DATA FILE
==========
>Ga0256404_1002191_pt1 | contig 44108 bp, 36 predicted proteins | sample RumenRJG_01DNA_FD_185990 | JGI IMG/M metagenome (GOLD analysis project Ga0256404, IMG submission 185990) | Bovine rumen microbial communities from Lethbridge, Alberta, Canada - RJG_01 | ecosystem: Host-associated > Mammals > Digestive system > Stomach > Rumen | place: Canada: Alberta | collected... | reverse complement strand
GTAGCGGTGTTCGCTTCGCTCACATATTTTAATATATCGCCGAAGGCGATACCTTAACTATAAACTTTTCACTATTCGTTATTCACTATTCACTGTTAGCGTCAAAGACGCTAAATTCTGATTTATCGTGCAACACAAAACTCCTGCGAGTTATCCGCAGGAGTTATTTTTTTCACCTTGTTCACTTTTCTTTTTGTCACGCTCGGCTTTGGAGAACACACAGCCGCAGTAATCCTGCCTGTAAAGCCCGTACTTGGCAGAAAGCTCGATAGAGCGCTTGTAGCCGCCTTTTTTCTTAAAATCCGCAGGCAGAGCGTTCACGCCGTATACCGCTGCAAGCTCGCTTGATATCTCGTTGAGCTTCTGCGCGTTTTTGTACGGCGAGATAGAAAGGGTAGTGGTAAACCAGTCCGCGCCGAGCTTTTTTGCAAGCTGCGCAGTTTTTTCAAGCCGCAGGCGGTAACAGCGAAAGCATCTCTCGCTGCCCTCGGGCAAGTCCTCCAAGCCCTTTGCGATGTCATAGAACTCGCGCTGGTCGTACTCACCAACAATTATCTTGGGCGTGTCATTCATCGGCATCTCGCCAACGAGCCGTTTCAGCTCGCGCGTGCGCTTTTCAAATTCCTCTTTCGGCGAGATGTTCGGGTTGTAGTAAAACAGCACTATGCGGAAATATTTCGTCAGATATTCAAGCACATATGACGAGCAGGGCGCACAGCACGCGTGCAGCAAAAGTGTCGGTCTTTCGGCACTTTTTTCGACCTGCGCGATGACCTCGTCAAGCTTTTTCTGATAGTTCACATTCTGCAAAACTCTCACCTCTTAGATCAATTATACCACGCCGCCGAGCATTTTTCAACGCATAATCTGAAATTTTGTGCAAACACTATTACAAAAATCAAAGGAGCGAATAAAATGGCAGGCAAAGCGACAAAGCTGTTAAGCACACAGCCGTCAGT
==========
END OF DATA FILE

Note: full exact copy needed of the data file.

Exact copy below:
>Ga0256404_1002191_pt1 | contig 44108 bp, 36 predicted proteins | sample RumenRJG_01DNA_FD_185990 | JGI IMG/M metagenome (GOLD analysis project Ga0256404, IMG submission 185990) | Bovine rumen microbial communities from Lethbridge, Alberta, Canada - RJG_01 | ecosystem: Host-associated > Mammals > Digestive system > Stomach > Rumen | place: Canada: Alberta | collected... | reverse complement strand
GTAGCGGTGTTCGCTTCGCTCACATATTTTAATATATCGCCGAAGGCGATACCTTAACTATAAACTTTTCACTATTCGTTATTCACTATTCACTGTTAGCGTCAAAGACGCTAAATTCTGATTTATCGTGCAACACAAAACTCCTGCGAGTTATCCGCAGGAGTTATTTTTTTCACCTTGTTCACTTTTCTTTTTGTCACGCTCGGCTTTGGAGAACACACAGCCGCAGTAATCCTGCCTGTAAAGCCCGTACTTGGCAGAAAGCTCGATAGAGCGCTTGTAGCCGCCTTTTTTCTTAAAATCCGCAGGCAGAGCGTTCACGCCGTATACCGCTGCAAGCTCGCTTGATATCTCGTTGAGCTTCTGCGCGTTTTTGTACGGCGAGATAGAAAGGGTAGTGGTAAACCAGTCCGCGCCGAGCTTTTTTGCAAGCTGCGCAGTTTTTTCAAGCCGCAGGCGGTAACAGCGAAAGCATCTCTCGCTGCCCTCGGGCAAGTCCTCCAAGCCCTTTGCGATGTCATAGAACTCGCGCTGGTCGTACTCACCAACAATTATCTTGGGCGTGTCATTCATCGGCATCTCGCCAACGAGCCGTTTCAGCTCGCGCGTGCGCTTTTCAAATTCCTCTTTCGGCGAGATGTTCGGGTTGTAGTAAAACAGCACTATGCGGAAATATTTCGTCAGATATTCAAGCACATATGACGAGCAGGGCGCACAGCACGCGTGCAGCAAAAGTGTCGGTCTTTCGGCACTTTTTTCGACCTGCGCGATGACCTCGTCAAGCTTTTTCTGATAGTTCACATTCTGCAAAACTCTCACCTCTTAGATCAATTATACCACGCCGCCGAGCATTTTTCAACGCATAATCTGAAATTTTGTGCAAACACTATTACAAAAATCAAAGGAGCGAATAAAATGGCAGGCAAAGCGACAAAGCTGTTAAGCACACAGCCGTCAGT